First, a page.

SAN FRANCISCO—Making a rare speech from prepared notes, Oracle Corp. CEO Larry Ellison drove home the theme of this weeks OpenWorld conference: that his company will refrain from dragooning customers into upgrading to the new Fusion products before they are ready to move.
In a year when Oracle purchased 10 large and small companies to swell its application product line, Ellison sought to convince a large population of newly acquired customers that he doesnt intend to alienate them with high-pressure sales tactics.
Ellison keynotes are usually casual, off-the-cuff affairs where he makes a few brief opening remarks before inviting the audience to ask questions. On this occasion he spent more than 45 minutes detailing Oracles technology focus for the next two years before turning to the audience Q&A.
While he said Oracle intends to make upgrades to the next-generation Project Fusion applications “a very attractive destination” for customers, “we have no interest in moving anyone” who isnt ready to upgrade.
Nor will Oracle pressure customers to move to newer versions of the PeopleSoft or J.D Edwards applications that are currently in the works. Ellison even extended this pledge to customers using older versions of Oracle applications.
Oracle is going to use its Fusion middleware and open-standards Java technology to enable customers to use whatever combination of Oracle and third-party applications that they want to.
“Maybe you built a bunch of your own applications. We intend to preserve that investment for you by allowing those applications to co-exist with our applications,” Ellison said.
While he also reaffirmed the companys pledge to continue IBM DB2 relational database support for the products and customers that currently work with DB2, he said that the company has not decided whether the next-generation Fusion applications will also support the competing database.
Oracle will continue discussions with customers before it decides whether DB2 support will be an essential feature for these new applications. The Fusion products, which are due for release between 2007 and 2008, will be totally new applications that encapsulate the best features of the enterprise resource planning applications that Oracle has acquired this year, according to company officials. This includes ERP and CRM applications from PeopleSoft, J.D. Edwards, Siebel Systems and the rest.
“It surprised a lot of people we intended to certify our applications” for DB2 and WebSphere, Ellison said, observing that he had heard a lot of comments from people who “thought we were going to force, coerce” customers to use Oracles middleware and database.
But he noted that Oracle announced that its recently acquired I-Flex banking applications, which were based on Oracle will offer versions supported DB2. It also confirmed DB2 support for the Retek retail applications that it acquired this spring.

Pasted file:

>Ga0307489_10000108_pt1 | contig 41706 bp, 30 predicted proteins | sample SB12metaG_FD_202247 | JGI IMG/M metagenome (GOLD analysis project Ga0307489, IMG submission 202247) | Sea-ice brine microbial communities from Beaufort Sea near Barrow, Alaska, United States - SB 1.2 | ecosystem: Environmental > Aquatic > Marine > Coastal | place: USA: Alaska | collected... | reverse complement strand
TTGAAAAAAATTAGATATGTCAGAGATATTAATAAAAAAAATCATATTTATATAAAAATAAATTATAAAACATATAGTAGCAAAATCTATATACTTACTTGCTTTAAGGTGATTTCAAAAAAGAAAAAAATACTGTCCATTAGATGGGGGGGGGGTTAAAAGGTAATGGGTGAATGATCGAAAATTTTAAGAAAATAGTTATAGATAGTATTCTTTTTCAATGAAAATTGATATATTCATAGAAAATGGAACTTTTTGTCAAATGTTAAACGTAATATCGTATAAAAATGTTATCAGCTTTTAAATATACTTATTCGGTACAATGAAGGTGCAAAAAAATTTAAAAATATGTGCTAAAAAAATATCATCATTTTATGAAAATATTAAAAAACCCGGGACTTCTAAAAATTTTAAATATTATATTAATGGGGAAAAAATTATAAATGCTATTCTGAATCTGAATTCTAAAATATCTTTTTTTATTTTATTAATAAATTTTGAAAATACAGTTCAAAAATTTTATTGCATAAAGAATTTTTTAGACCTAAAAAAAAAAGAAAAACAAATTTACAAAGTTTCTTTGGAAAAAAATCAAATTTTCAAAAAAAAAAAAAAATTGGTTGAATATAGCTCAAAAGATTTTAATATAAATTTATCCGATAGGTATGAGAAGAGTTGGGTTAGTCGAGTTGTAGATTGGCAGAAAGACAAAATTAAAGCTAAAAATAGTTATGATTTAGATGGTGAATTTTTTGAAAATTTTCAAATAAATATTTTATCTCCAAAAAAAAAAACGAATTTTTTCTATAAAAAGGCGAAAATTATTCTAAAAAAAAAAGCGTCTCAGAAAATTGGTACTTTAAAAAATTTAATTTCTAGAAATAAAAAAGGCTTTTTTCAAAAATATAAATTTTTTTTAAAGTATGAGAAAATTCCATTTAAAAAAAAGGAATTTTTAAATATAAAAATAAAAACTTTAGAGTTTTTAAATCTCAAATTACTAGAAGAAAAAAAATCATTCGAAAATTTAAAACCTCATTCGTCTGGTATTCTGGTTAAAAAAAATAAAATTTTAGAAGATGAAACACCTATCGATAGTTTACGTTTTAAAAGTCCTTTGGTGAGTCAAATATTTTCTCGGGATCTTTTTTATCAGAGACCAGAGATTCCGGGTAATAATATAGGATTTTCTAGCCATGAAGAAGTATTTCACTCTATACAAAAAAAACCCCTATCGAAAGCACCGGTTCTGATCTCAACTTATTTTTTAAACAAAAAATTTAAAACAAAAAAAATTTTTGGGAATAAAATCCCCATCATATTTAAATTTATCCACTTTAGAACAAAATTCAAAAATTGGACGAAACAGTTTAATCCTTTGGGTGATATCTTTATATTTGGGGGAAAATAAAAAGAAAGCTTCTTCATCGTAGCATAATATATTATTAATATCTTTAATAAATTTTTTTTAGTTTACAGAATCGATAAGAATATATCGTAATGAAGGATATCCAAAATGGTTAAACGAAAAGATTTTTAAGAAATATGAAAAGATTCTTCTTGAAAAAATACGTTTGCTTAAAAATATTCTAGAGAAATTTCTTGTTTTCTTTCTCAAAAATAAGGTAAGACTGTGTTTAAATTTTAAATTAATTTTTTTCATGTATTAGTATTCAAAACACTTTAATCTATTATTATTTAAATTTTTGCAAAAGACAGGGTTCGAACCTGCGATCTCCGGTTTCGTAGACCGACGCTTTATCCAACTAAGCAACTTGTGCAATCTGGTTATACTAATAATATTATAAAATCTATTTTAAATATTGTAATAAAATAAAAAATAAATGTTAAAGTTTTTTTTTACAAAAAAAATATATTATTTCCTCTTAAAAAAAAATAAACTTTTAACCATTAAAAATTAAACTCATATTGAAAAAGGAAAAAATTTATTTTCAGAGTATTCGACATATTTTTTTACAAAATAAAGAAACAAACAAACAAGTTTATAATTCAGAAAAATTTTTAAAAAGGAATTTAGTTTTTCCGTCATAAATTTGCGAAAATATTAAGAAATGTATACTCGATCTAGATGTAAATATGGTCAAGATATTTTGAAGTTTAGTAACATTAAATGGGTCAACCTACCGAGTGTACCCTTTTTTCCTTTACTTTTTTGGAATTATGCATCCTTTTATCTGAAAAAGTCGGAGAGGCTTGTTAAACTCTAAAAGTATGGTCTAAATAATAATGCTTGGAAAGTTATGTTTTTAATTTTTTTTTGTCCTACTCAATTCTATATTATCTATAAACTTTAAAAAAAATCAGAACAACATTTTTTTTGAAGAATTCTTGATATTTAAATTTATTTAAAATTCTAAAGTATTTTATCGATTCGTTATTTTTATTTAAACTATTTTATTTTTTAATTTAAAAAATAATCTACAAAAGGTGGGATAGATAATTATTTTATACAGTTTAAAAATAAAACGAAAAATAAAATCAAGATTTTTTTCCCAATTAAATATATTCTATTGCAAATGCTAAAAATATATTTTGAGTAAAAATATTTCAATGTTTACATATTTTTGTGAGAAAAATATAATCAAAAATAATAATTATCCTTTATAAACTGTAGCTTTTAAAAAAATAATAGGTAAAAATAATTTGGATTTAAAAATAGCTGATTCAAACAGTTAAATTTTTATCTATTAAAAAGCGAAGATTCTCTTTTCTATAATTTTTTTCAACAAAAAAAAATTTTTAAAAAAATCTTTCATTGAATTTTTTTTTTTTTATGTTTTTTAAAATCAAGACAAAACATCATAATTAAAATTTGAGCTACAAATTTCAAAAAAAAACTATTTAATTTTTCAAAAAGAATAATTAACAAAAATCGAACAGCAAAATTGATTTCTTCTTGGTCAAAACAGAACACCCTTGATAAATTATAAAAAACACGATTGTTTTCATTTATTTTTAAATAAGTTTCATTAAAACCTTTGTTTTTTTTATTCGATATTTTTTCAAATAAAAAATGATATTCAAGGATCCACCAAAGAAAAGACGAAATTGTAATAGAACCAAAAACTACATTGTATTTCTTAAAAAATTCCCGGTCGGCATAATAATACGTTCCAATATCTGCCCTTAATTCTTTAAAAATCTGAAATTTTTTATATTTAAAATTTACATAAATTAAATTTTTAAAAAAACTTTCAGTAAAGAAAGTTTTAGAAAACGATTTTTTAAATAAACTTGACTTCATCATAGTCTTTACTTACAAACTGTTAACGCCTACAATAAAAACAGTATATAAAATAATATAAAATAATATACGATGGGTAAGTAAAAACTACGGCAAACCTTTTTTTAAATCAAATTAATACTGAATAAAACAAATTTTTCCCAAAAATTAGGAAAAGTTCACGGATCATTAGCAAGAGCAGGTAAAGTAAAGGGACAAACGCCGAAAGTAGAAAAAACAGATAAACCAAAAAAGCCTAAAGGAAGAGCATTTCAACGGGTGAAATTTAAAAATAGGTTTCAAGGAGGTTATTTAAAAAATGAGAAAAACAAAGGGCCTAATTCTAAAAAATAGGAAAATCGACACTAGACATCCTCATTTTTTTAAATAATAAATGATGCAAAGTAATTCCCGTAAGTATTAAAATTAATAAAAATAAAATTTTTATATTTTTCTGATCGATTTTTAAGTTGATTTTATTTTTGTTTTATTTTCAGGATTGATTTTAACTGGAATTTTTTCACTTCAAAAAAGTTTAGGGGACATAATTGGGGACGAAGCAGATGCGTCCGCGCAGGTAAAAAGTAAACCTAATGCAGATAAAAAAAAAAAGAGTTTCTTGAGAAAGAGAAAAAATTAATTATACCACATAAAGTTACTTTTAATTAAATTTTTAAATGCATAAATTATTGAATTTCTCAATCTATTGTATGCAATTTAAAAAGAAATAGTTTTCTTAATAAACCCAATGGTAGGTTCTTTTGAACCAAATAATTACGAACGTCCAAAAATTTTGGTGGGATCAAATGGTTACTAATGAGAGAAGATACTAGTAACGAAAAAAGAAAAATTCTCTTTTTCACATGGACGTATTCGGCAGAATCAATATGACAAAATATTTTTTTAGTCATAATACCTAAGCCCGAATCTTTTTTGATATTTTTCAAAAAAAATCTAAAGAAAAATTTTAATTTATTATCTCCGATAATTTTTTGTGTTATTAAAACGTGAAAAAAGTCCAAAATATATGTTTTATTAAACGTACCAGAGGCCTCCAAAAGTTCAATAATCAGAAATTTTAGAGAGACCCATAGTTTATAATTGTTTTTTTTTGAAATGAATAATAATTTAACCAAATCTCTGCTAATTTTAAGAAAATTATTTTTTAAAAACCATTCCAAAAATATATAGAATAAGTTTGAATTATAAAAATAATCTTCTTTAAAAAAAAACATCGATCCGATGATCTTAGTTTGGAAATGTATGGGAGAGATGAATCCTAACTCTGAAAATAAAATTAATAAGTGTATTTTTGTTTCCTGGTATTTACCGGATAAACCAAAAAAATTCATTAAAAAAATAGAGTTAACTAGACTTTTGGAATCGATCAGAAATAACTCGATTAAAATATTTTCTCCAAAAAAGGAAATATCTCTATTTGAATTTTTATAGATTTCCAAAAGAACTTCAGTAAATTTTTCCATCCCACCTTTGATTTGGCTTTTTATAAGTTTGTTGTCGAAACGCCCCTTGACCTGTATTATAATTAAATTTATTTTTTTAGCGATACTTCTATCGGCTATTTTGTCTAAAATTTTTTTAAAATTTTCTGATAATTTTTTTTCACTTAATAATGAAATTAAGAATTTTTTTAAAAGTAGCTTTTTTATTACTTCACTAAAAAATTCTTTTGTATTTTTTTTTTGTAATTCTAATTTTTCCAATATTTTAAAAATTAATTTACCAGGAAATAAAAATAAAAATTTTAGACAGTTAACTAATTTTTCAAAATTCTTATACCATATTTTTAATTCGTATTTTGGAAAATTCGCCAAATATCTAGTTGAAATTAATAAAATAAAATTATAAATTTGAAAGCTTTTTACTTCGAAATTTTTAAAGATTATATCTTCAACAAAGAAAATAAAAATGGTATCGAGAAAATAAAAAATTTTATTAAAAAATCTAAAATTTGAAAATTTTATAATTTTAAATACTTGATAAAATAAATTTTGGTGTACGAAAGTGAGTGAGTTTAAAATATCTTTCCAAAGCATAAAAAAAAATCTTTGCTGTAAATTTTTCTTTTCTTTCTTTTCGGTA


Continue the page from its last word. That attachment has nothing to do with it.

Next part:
Next Page: Supporting on-demand applications.
Ellison also rejected any predictions that Oracle might “kill off” the Siebel CRM OnDemand product after it closes its acquisition of Siebel Systems.
“We want to increase our presence in the on-demand business. We think on-demand is a very important service offering going forward,” he said.
“We are going to redouble our efforts in the on-demand business” because the company believes that is what many customers want and because it is very conscious of the competitive challenge posed by pure-play on-demand software companies such as Salesforce.com and NetSuite Inc., he said.
Its all part of the effort of giving customers another choice of how they want to buy and run business applications, he said. “You can run your entire business on-demand if you like and every flavor in between,” he said.
In response to an audience question, Ellison reaffirmed his opposition to processor-based software pricing because it is difficult to verify how many processors or multicore processors a company is actually running.
Instead, he prefers to offer pricing based on the total number of employees, or based on revenue with the flexibility to address annual licensing and maintenance based on whether total headcount or revenue rises or falls during the period, he said.
Open standards, SOA (service-oriented architecture) and security will all be Oracles technology focus for the next two years, Ellison said.
Using open standards and SOA will be the key to enabling customers to choose whether they want to run applications with Oracle or IBM middleware or with different vendors Java tools, Ellison said.
“All of our Fusion applications are going to be built with SOA,” he said, to make it easy for customers to use the components and applications that work best for them. “You should be able to unplug our Java container and plug in somebody elses,” he said.
Security will continue to be a prime focus for Oracle because the security risks are increasing and will only continue to increase, he said.
One of the key questions for Oracle is whether it should even give customers the option of switching off data encryption when they do database backups, Ellison said. It may be best to assume that every data backup must be encrypted to reduce the chances that customer data will be compromised when storage tapes or removable disk drives are lost in transit, he said.